Not Content with Happy Hour: A Legislative Review

Not Content with Happy Hour 

By Zia Saylor and Erin Macey 

The following is an op-ed originally published in the Indiana Capital Chronicle on April 1, 2024. 

Hoosiers from New Albany, Gary, and everywhere in between all want Indiana to be a great place to live, work, and grow. To achieve this vision, we need policies that provide all Hoosiers the opportunity to thrive. Unfortunately, in this legislative session, good ideas were dismissed and bills that passed are deeply out of touch with what Hoosiers need. This pattern needs to change.

At the Indiana Community Action Poverty Institute, part of our mission is to learn from Hoosiers about the challenges they face. On a fall 2023 survey we conducted, thousands of Hoosiers told us the top needs in their communities are housing, food assistance, and good jobs. Yet while bills eliminating local protections for puppies and restoring happy hour to its former glory sailed through the legislature, legislative proposals to advance the wellbeing of Hoosiers in these and other critical areas were struck down. 

The Indiana General Assembly passed on multiple opportunities to address housing, despite rising costs and egregious examples of issues with housing quality. Senate Bill 243 would have made housing safer by closing legislative loopholes that allow landlords to relist a rental property without addressing cited issues; Senate Bill 277 would have protected tenants from unscrupulous landlords in Indiana by joining 44 other states that provide tenants legal recourse against unresponsive landlords. Neither bill made it to a vote by the whole Senate.  

Hoosiers tell us that good jobs have family-sustaining wages, benefits like health insurance, paid leave, and retirement savings, and opportunities to advance. Instead of raising job quality standards or better protecting Hoosiers in the workplace, the legislature reduced standards for child labor – in spite of record high violations. Institute Policy Analyst Lauren Murfree testified before a legislative committee, recounting her own experiences of being injured on the job and experiencing wage theft as a youth worker, yet despite this stirring call to recognize the necessity of child labor protections, the legislature reduced barriers to the exploitation of children.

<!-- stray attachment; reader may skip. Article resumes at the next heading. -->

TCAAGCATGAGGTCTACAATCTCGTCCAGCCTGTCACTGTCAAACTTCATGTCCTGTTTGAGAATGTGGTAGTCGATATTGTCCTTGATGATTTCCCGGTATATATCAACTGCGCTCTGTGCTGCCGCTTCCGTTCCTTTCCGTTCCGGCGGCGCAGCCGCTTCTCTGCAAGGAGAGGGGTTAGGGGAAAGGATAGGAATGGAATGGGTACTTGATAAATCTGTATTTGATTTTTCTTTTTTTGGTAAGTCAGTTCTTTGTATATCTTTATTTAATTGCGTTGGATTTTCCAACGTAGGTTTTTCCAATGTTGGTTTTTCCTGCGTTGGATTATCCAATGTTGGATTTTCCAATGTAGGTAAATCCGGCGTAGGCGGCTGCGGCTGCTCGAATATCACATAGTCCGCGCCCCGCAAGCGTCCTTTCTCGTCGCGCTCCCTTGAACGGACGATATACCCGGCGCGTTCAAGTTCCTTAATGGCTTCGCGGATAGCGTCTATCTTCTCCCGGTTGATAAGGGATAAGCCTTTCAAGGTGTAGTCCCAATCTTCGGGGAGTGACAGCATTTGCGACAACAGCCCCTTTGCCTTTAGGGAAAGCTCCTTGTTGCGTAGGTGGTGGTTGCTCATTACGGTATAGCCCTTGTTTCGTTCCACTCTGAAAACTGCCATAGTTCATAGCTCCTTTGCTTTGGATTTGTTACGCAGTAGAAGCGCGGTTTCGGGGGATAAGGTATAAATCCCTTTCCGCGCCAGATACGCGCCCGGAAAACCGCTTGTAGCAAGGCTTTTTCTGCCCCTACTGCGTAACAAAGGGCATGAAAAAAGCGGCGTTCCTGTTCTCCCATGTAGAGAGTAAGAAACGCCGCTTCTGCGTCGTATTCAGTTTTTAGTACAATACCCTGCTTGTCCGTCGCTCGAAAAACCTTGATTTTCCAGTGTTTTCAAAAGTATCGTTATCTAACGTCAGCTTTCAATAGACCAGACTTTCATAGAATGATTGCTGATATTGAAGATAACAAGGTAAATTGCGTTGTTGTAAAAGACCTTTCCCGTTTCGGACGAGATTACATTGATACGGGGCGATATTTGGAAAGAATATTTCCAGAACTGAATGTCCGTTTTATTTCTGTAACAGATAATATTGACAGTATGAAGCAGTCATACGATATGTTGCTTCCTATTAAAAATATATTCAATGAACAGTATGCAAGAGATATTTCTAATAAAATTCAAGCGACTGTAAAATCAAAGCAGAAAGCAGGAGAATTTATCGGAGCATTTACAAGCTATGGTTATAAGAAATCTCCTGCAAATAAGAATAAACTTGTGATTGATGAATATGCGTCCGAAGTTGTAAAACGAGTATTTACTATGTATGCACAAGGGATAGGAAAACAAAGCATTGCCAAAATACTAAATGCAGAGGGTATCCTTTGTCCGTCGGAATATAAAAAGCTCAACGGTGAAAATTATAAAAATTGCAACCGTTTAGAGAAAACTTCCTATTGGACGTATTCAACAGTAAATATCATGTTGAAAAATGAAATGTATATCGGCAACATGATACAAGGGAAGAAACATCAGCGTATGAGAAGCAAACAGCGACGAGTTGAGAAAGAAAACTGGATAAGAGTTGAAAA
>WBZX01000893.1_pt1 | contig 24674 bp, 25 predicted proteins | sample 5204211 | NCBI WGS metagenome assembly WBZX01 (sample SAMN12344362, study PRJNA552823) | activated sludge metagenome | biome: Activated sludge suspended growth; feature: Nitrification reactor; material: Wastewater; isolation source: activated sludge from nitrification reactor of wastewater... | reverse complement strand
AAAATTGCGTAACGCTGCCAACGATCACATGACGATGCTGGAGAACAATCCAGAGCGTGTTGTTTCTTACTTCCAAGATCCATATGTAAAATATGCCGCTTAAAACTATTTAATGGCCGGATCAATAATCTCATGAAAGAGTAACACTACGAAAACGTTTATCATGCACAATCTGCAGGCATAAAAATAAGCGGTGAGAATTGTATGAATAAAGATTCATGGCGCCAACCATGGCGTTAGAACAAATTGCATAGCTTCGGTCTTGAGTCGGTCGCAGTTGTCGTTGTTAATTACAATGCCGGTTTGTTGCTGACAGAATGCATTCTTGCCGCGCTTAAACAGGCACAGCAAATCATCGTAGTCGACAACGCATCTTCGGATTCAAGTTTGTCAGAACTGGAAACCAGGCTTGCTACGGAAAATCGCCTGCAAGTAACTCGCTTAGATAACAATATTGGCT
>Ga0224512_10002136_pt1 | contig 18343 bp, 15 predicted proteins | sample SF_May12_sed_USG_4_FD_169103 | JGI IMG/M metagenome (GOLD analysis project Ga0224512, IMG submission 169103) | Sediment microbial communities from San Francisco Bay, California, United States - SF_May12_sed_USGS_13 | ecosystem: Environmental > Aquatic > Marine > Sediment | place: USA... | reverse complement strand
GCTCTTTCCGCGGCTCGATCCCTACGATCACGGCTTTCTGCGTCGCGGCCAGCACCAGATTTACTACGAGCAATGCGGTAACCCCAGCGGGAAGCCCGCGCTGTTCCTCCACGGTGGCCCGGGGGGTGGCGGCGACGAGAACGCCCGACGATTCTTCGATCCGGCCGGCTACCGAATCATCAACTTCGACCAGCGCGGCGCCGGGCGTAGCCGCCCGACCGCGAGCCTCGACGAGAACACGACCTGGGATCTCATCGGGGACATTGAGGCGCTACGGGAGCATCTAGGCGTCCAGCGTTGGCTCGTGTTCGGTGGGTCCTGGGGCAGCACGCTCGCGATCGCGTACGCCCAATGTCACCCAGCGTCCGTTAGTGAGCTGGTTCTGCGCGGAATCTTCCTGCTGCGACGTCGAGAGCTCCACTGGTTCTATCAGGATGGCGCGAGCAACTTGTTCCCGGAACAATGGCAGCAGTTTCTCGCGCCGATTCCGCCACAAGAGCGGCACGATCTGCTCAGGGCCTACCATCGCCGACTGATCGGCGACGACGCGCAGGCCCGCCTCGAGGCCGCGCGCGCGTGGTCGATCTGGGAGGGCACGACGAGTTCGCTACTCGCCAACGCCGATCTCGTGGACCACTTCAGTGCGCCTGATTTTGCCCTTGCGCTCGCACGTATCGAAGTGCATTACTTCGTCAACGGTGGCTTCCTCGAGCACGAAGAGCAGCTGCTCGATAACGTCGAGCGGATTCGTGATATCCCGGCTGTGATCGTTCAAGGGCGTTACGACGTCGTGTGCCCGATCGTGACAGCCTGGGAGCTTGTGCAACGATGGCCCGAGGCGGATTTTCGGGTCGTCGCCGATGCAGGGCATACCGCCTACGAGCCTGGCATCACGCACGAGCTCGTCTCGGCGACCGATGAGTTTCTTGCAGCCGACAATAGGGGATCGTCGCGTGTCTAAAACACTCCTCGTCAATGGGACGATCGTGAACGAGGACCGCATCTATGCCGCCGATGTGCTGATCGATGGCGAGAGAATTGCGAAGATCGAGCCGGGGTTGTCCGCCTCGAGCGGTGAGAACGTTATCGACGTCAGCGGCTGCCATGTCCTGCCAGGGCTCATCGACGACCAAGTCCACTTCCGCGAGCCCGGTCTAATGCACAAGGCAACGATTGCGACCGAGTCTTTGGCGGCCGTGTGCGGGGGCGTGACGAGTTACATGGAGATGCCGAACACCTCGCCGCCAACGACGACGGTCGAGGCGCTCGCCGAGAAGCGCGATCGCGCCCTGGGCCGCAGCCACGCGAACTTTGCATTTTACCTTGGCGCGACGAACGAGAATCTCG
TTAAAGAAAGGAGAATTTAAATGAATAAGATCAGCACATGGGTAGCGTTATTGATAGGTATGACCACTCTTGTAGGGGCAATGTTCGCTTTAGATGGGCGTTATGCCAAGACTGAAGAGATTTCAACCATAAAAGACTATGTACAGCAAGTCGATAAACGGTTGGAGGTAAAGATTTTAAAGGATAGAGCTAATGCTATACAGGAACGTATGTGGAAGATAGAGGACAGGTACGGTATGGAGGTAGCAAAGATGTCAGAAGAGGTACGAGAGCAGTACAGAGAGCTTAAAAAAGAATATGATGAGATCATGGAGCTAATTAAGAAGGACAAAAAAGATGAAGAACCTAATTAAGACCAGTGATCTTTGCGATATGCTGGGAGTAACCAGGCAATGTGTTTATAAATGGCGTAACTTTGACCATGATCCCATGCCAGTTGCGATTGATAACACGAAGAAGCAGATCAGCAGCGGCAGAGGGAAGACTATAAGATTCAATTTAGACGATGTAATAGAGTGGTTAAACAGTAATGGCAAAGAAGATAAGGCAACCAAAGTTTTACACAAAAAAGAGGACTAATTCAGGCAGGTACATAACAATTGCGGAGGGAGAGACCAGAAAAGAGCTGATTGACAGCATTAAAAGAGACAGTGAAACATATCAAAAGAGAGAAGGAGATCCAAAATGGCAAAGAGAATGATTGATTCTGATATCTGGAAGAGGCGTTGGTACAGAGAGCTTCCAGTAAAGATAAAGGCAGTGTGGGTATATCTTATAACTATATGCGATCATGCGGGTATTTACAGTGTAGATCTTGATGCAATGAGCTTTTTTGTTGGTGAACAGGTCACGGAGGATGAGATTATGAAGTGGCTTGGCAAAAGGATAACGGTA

Financial drains like payday loans and medical debt – which affect Hoosiers’ abilities to secure housing and meet basic needs – remained untouched. House Bill 1171, a bill to cap the exorbitant interest rates on payday loans, did not get a hearing, while a scheduled hearing on Senate Bill 276, which would have alleviated the medical debt that one in five Hoosiers face, was removed from the calendar. Individuals impacted by medical debt didn’t even have the chance to testify but we preserved several of their powerful stories online so that even if the legislature wouldn’t hear them, others still can. 

Instead of addressing financial drains, the state legislature did manage to pass not one but two laws to grant new leeway to banks and credit unions: Senate Bill 188 harms consumers by limiting their recourse against excessive bank fees and House Bill 1284 allows banks to change account terms with little notice and without good faith. Neither of these bills does anything to help bank customers, but were explicitly justified by the legislature’s desire to have banks escape legal liability. 

We can and should do more than hope that our legislators will do better in future sessions – we can begin working now to ensure that they will. If you aren’t satisfied with the legislative gift of a happy hour — where your tipped server is still paid $2.13/hour by their employer and an 18-year-old can now serve your drinks — we hope you will commit to taking action with us to transform Indiana.

Telling your legislators what you think of their votes, knowing your legal rights around voting, and stepping up to the ballot box this fall are all ways you can create a difference. We haven’t given up on the dream of an Indiana where we are all able to thrive — we are all just going to have to work a bit harder to get there.

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